2016-11-11

    Tuberculosis (TB) is a major public health concern in the developing world. Early diagnosis and prompt initiation of treatment is essential for effective TB control. The aim of this study was to determine the length and analyze associated factors of patients' and health system's delays in the diagnosis and treatment of new pulmonary TB (PTB) patients. A cross-sectional study was conducted in 30 randomly selected public health facilities in West Gojjam Zone, Amhara Region, Ethiopia. Newly diagnosed PTB patients who were ≥15 years of age were consecutively enrolled in the study. Patients' delay (the time period from onset of TB symptoms to first presentation to a formal health provider) and health system's delay (the time period from first presentation to a formal health provider to first start of TB treatment) were measured. Median patients' and health system's delays were calculated. Mixed effect logistic regression was used to analyze predictors of patients' and health system's delays. Seven hundred six patients were enrolled in the study. The median patients' delay was 18 days (interquartile range [IQR]: 8-34 days) and the median health system's delay was 22 days (IQR: 4-88 days). Poor knowledge of TB (adjusted odds ratio [AOR], 2.33; 95 % confidence interval [CI], 1.34-4.05), first visit to non-formal health provider (AOR, 47.56; 95 % CI, 26.31-85.99), self-treatment (AOR, 10.11; 95 % CI, 4.53-22.56) and patients' age (≥45 years) (AOR, 2.99; 95 % CI, 1.14-7.81) were independent predictors of patients' delay. Smear-negative TB (AOR, 1.88; 95 % CI, 1.32-2.68) and first visit to public health centers (AOR, 2.22; 95 % CI, 1.52-3.25) and health posts (AOR, 5.86; 95 % CI, 1.40-24.39) were found to be independent predictors of health system's delay. The health system's delay in this study was long and contributed more than 50 % of the total delay. Better TB diagnostic tools to complement sputum smear microscopy are needed to early diagnose PTB cases

  20. Determinants of maternal near miss among women in public hospital maternity wards in Northern Ethiopia: A facility based case-control study.

    PubMed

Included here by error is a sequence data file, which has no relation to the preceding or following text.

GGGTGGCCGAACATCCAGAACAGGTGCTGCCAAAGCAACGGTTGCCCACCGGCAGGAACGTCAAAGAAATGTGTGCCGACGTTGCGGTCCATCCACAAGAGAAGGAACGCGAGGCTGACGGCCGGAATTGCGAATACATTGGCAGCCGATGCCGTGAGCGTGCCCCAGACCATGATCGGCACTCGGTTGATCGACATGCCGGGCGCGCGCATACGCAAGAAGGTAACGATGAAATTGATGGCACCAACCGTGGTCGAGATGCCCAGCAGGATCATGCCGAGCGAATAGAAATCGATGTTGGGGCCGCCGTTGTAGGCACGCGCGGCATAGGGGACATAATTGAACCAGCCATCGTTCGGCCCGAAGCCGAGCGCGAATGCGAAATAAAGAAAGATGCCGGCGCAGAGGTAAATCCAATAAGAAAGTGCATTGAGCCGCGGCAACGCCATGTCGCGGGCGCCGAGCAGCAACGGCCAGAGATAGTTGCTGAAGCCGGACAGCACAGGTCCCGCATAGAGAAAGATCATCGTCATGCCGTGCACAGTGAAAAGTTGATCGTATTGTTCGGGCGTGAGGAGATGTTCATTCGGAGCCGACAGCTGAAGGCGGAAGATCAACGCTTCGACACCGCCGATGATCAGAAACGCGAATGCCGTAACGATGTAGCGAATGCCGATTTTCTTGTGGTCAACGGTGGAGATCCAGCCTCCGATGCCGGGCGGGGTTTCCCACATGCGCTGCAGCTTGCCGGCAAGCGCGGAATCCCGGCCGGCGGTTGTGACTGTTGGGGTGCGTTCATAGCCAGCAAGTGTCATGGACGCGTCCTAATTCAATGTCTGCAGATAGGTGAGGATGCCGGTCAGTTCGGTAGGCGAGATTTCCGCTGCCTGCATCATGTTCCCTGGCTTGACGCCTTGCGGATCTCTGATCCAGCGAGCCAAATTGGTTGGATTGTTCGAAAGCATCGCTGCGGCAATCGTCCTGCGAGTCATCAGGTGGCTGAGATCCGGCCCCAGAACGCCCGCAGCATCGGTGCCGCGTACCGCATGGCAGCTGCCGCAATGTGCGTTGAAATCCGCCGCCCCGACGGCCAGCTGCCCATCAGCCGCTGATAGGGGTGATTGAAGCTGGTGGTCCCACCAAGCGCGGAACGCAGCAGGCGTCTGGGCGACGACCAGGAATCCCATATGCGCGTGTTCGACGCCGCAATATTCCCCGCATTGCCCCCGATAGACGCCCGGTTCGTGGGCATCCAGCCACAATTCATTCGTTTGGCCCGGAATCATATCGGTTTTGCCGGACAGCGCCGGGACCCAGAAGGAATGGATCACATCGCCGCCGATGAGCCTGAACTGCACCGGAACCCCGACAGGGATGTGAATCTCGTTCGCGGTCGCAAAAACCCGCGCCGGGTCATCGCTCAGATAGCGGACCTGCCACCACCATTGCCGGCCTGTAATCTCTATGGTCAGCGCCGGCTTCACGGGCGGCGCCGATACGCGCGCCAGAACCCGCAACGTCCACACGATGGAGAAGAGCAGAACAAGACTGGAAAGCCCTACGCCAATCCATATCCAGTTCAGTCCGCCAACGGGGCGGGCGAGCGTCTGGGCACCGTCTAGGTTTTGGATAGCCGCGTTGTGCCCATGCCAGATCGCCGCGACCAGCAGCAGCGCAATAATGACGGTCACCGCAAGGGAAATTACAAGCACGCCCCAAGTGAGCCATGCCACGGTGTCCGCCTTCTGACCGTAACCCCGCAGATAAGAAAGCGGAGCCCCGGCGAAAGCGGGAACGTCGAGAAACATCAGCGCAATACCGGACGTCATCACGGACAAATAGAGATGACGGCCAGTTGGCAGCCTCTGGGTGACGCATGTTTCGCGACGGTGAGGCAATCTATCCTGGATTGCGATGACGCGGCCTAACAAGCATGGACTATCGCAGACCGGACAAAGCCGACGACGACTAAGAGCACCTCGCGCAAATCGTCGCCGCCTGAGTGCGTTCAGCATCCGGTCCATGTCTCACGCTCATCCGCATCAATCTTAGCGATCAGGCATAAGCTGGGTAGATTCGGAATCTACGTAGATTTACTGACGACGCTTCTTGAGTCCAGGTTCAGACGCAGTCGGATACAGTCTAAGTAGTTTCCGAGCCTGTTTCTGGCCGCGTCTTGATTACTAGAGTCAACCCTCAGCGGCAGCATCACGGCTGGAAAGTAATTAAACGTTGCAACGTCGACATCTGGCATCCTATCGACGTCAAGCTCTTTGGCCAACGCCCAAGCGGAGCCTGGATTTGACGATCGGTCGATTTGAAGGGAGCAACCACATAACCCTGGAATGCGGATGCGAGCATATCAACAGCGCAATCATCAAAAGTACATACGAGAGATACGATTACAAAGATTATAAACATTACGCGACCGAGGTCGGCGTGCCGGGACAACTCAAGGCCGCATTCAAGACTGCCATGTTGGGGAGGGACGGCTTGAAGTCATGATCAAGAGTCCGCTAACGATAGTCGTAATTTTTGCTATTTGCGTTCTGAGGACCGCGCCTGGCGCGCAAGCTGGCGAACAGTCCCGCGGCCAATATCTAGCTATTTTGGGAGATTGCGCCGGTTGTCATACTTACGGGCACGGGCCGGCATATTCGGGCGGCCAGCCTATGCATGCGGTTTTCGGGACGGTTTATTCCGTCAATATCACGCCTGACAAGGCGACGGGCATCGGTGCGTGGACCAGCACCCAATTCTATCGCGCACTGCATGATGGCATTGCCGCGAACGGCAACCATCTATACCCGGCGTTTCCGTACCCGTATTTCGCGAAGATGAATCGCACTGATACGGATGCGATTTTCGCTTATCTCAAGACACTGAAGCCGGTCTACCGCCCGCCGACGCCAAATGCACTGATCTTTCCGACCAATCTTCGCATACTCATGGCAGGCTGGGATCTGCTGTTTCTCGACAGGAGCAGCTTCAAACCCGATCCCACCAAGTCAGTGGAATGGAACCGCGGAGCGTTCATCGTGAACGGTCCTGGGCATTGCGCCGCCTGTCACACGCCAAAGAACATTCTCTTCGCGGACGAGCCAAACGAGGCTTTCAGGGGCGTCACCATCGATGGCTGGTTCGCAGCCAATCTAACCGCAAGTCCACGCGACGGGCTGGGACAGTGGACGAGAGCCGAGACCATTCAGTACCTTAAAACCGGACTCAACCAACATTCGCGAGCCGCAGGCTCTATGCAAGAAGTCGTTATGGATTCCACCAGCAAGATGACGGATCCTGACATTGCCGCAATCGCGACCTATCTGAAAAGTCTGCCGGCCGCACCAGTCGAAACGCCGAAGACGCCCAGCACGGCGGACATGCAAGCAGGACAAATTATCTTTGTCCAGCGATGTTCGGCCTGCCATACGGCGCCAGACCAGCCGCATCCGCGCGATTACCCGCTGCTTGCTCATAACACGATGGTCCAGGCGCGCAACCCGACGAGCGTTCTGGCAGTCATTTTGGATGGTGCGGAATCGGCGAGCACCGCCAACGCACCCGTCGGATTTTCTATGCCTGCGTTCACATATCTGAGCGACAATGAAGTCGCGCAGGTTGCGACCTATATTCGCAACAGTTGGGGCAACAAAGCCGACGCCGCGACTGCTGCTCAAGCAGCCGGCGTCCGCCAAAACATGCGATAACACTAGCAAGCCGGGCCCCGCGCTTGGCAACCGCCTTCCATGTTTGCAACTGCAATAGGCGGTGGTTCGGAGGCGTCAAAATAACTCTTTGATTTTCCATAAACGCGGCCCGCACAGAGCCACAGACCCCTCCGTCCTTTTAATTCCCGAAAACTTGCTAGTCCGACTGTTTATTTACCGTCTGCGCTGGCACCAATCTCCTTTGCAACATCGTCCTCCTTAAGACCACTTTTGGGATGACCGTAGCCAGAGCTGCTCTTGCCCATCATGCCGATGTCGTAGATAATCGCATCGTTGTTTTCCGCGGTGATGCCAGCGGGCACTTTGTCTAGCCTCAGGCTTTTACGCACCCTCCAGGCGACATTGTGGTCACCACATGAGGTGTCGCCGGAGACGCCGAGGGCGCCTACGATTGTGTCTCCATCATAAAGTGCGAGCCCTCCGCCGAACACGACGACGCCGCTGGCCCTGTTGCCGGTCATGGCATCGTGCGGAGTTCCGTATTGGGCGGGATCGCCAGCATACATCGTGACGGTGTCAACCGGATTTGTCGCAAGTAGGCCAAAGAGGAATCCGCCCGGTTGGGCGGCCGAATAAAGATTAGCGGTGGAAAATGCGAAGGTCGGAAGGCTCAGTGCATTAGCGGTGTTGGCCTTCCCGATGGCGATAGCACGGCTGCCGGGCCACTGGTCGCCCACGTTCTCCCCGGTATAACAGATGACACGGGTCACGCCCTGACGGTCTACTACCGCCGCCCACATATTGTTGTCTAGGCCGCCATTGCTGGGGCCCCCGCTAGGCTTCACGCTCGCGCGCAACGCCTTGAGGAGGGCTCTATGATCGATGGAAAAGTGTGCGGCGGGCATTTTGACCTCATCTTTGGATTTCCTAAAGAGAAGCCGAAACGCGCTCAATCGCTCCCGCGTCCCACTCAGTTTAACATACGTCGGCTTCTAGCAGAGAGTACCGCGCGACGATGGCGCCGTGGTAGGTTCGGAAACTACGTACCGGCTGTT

Mekango, Dejene Ermias; Alemayehu, Mussie; Gebregergs, Gebremedhin Berhe; Medhanyie, Araya Abrha; Goba, Gelila

    2017-01-01

    In Ethiopia, 20,000 women die each year from complications related to pregnancy, childbirth and post-partum. For every woman that dies, 20 more experience injury, infection, disease, or disability. "Maternal near miss" (MNM), defined by the World Health Organization (WHO) as a woman who nearly dies, but survives a complication during pregnancy, childbirth or within 42 days of a termination, is a proxy indicator of maternal mortality and quality of obstetric care. In Ethiopia, few studies have examined MNM. This study aims to identify determinants of MNM among a small population of women in Tigray, Ethiopia. Unmatched case-control study was conducted in hospitals in Tigray Region, Northern Ethiopia, from January 30-March 30, 2016. The sample included 103 cases and 205 controls recruited from among women seeking obstetric care at six (6) public hospitals. Clients with life-threatening obstetric complications, including hemorrhage, hypertensive diseases of pregnancy, dystocia, infection, and anemia or clinical signs of severe anemia (in women without hemorrhage) were taken as cases and those with normal obstetric outcomes were controls. Cases were selected based on proportion to size allocation while systematic sampling was employed for controls. Binary and multiple variable logistic regression ("odds ratio") analyses were calculated at 95% CI. Roughly 90% of cases and controls were married and 25% experienced their first pregnancy before the age of 16 years. About two-thirds of controls and 45.6% of cases had gestational ages between 37-41 weeks. Among cases, severe obstetric hemorrhage (44.7%), hypertensive disorders (38.8%), dystocia (17.5%), sepsis (9.7%) and severe anemia (2.9%) were leading causes of MNM. Histories of chronic maternal medical problems like hypertension, diabetes were reported in 55.3% of cases and 33.2% of controls. Women with no formal education [AOR = 3.2;95%CI:1.24, 8.12], being less than 16 years of age at first pregnancy [AOR = 2.5;95%CI:1

  1. Satisfaction of clients with the services of an outpatient pharmacy at a university hospital in northwestern Ethiopia: a cross-sectional study.

    PubMed

    Surur, Abdrrahman Shemsu; Teni, Fitsum Sebsibe; Girmay, Genet; Moges, Elsabet; Tesfa, Meseret; Abraha, Messele

    2015-06-11